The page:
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Located in southeastern New York, with nearly 80,000 residents, the City of New Rochelle is approximately 20 miles north of New York City. Founded by French Protestants — known as Huguenots — who fled religious persecution in 1688, many of the settlers were artisans and craftspeople from the City of La Rochelle, France — thus the name “New Rochelle.”
In March 2020, history was made just down the street from New Rochelle’s City Hall. A local lawyer became the second confirmed case of coronavirus (COVID-19) in the state. Schools were immediately closed, all public gatherings were canceled and neighborhood residents sheltered in place. The National Guard was sent in for precautionary measures.
At that time, the idea of hosting any form of summer recreation for youth seemed like a pipedream. However, New Rochelle’s Parks and Recreation Commissioner William Zimmermann looked at the challenge as an opportunity, rather than a roadblock. “We learned throughout the pandemic that park usage was at an all-time high and residents of all ages were craving our city’s parkland and open green spaces,” says Commissioner Zimmermann. “That was the moment we knew we had to get creative for Summer 2020.”
Zimmermann and his staff worked together to form “Outside the Box in Our Parks.” Although camps and organized team sports were not permitted statewide, small outdoor group recreation in parks, under the proper supervision and COVID-19 protocols, were permitted. The newly created program was offered free of charge and hosted at parks and athletic fields citywide for children of all ages. Traditional summer day camp was replaced by small groups of 15 to 20 children participating in yoga, fitness classes, kayaking, gardening and other activities outdoors that promote healthy and safe fun.
As a respected professional from the field with 46 years of experience at multiple municipalities in New York State, along with past service on the NRPA Board of Trustees, Commissioner Zimmermann thought he had seen it all. “Personally, I’ve managed through several national disasters and, of course, being in the New York metropolitan area, we endured the tragedies of September 11 in an intimate way. Yet, the COVID-19 pandemic experience has been the most unique,” he reflects. “You never knew what the next challenge or roadblock would be. But I could not be prouder of the way our staff rose to the occasion and put so many smiles on children’s faces across our city.”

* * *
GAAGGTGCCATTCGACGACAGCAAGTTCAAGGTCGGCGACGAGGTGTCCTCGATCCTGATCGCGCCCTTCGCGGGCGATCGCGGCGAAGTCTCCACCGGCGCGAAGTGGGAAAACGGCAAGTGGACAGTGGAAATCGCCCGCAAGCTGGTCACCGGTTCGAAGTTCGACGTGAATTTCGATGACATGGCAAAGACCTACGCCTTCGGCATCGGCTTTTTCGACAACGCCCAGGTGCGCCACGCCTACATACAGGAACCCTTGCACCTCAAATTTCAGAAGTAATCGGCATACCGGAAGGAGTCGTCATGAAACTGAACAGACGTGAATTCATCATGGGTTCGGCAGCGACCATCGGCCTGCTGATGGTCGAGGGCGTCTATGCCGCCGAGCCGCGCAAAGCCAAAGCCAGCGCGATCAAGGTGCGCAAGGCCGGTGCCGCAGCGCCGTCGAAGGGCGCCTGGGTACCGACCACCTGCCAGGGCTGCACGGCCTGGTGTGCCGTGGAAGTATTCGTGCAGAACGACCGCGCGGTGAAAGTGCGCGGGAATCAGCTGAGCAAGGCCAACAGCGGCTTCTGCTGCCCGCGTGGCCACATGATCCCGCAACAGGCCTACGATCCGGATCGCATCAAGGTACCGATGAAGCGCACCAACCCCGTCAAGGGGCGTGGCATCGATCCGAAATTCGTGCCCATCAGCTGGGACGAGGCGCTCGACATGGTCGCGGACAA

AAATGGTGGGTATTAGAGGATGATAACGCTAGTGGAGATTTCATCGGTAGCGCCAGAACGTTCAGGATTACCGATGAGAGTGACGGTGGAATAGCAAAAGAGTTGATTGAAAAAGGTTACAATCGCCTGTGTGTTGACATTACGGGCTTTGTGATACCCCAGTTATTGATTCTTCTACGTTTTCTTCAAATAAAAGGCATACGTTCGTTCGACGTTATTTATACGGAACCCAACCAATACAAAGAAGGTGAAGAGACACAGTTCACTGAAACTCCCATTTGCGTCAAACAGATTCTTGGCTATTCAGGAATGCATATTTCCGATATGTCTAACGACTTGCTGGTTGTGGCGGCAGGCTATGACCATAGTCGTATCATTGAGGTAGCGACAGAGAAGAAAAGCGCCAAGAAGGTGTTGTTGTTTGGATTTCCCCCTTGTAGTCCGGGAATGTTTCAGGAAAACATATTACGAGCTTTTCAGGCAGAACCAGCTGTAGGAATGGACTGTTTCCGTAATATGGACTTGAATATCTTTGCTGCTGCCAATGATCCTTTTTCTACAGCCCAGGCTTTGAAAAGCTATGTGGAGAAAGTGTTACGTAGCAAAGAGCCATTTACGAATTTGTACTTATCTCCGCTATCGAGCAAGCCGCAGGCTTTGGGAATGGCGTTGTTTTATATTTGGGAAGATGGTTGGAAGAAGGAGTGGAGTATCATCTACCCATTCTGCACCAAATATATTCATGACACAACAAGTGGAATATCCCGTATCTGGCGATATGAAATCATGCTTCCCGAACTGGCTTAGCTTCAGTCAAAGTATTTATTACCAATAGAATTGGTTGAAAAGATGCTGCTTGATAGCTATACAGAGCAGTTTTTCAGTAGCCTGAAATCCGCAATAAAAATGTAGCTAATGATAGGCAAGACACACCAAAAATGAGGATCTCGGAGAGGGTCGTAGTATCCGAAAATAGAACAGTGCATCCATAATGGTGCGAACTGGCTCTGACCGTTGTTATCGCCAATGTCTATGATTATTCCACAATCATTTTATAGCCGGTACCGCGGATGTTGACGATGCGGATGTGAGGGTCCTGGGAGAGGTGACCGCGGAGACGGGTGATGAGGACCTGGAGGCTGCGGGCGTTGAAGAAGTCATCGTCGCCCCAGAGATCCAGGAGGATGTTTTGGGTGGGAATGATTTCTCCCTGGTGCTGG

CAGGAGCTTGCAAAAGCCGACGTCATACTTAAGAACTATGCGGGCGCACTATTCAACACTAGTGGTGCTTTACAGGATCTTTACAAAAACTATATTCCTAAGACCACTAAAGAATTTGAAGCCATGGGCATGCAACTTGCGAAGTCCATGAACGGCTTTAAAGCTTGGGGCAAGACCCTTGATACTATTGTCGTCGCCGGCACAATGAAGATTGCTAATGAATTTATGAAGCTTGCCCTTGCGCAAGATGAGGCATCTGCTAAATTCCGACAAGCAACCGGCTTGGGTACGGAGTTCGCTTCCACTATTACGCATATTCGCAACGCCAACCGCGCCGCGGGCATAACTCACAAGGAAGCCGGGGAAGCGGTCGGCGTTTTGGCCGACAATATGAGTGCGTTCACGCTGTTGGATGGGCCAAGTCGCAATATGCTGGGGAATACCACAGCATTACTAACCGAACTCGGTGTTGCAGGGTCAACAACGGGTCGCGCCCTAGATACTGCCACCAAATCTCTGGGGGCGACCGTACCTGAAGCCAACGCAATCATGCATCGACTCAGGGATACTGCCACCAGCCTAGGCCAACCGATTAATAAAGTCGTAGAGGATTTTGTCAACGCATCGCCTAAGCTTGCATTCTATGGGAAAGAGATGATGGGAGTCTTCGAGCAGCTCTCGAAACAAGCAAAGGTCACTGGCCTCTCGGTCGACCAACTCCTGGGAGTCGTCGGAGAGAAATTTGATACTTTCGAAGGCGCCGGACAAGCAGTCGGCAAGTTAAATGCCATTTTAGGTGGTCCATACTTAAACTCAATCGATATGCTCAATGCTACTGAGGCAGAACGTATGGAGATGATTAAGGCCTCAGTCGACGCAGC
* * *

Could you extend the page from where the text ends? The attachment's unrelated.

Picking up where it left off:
New Rochelle is rich in history in many ways. In the heart of New Rochelle lies historic Lincoln Park, once the site of Lincoln Elementary School. The area was the focus of a 1961 landmark decision that garnered nationwide attention in a desegregation case that eventually made its way to the U.S. Supreme Court. The decision would lead to the first-ever court-ordered closing of a segregated school in the North. When entering Lincoln Park, visitors immediately come upon the anniversary dedication plaque. The sign reads: “On this site stood Lincoln School, the first segregated school in the North to be closed by a court order. This tablet honors all who participated in this struggle for equality in education and commemorates the 25th anniversary of the landmark Taylor v. Board of Education of New Rochelle decision of 1961, a milestone in the search for unity in the midst of our diversity.” It was only fitting that this historic site would become the first location in the city for the “Outside the Box in Our Parks” recreation program.
“Summer 2020 will be remembered as a season of recreational challenges we will never forget,” adds Zimmermann. “But through creativity, hard work and trust from our local leaders, parents and children, our department successfully filled a huge community void. For this type of unprecedented recreation to also take place at one of the most historic locations in our area made it an even more special summer of 2020.”
Vincent Parise is Deputy Commissioner for City of New Rochelle Parks and Recreation.